Second, Ross challenged the legal standard for finding individual liability under the Federal Trade Commission Act. The district court held that there was individual liability if the Commission proves that the individual (1) participated directly in the deceptive practices or had authority to control them, and (2) had knowledge of the deceptive conduct, which could be actual knowledge, reckless indifference to the truth, or an awareness of a high probability of fraud combined with intentionally avoiding the truth (i.e., willful blindness). Ross proposed a standard that requires proof of an individual’s (1) “authority to control the specific practices alleged to be deceptive,” coupled with a (2) “failure to act within such control authority while aware of apparent fraud.” The Fourth Circuit adopted the district court’s standard, recognizing that Ross’ proposal would effectively leave the Commission with the “futile gesture” of obtaining “an order directed to the lifeless entity of a corporation while exempting from its operation the living individuals who were responsible for the illegal practices” in the first place.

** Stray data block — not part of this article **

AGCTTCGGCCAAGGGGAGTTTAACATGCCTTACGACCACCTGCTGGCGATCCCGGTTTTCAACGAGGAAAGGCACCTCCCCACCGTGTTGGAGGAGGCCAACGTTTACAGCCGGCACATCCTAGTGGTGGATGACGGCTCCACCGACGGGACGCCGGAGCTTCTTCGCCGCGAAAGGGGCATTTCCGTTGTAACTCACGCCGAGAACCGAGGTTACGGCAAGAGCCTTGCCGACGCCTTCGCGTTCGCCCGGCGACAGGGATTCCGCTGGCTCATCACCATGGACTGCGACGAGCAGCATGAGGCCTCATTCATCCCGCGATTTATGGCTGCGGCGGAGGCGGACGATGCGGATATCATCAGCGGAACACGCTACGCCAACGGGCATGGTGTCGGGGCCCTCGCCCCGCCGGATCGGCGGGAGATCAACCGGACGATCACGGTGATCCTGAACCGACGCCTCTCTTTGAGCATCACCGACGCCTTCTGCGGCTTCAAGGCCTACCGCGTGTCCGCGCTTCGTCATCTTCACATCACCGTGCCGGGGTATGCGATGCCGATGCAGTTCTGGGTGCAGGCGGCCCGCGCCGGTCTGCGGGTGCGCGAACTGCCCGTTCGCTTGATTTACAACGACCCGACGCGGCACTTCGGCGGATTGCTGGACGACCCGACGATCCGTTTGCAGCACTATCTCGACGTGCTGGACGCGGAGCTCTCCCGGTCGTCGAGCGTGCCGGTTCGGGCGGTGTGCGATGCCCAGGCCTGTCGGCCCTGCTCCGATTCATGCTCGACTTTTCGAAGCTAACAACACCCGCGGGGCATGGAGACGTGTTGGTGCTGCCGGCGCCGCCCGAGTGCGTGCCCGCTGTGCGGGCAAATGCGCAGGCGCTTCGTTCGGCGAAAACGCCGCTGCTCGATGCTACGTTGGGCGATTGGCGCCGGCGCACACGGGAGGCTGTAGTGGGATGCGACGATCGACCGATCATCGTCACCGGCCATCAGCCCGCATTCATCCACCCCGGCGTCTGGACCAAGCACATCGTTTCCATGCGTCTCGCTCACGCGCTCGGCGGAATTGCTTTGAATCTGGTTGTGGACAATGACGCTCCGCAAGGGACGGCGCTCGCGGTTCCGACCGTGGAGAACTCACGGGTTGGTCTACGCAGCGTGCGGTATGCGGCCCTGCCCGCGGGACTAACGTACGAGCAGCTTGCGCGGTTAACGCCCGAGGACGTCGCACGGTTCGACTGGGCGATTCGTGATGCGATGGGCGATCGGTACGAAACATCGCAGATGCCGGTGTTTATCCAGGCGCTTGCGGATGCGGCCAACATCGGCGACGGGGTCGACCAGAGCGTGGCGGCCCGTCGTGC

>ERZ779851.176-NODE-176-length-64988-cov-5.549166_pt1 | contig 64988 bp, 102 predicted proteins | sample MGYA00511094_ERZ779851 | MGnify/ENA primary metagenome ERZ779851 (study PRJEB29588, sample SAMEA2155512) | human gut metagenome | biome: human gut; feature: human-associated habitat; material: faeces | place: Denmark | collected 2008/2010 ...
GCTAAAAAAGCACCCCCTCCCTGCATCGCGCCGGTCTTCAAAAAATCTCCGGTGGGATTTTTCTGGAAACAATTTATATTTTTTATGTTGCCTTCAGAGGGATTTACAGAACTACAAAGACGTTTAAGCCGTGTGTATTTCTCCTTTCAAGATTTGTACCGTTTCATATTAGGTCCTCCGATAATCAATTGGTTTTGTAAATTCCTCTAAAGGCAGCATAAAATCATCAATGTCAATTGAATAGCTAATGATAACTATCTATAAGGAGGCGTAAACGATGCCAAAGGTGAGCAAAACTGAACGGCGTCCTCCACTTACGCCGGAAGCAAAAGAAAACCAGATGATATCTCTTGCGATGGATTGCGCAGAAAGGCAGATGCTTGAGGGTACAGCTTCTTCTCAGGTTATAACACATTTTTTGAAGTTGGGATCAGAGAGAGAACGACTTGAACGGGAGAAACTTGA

Third, Ross mounted three evidentiary challenges. First, she contended that the district court improperly precluded her expert from testifying bout how “the advertisements linkable to Ross’ responsibilities’ were non-deceptive.” However, because the individual liability standard does not require a specific link from Ross to particular deceptive advertisements and instead looks to whether she had authority to control the corporate entity’s practices, the expert’s testimony was immaterial, and thus irrelevant, to the issue reserved for trial. Second, Ross challenged the admission of a 2004 to 2006 profit and loss statement that the district court relied on to calculate the amount of consumer redress. Ross’ co-defendant submitted an affidavit with this profit and loss summary. The Fourth Circuit recognized that although the district court admitted the profit and loss statement under the residual exception to the rule against hearsay, it may affirm on the basis of any ground supported by the record. The Fourth Circuit concluded the statement was admissible as an adoptive admission by Ross. Ross expressly adopted her co-defendant’s affidavit in her own affidavit. Third, Ross contended that the district court improperly admitted hearsay evidence: an email from a co-defendant to a payment processor, listing Skype numbers and titles for a group of high-level company executives. Ross’ telephone number is listed on the email, as is her title, “Vice President.” While it is true that the proponent for admission of a co-conspirator’s out-of-court statement “must demonstrate the existence of the conspiracy by evidence extrinsic to the hearsay statement,” that requirement was satisfied in this case. Moreover, the email was a quintessential example of a statement made “in furtherance” of the conspiracy because its role was to maintain the logistics of the conspiracy and “identify names and roles” of members of the deceptive advertising endeavor.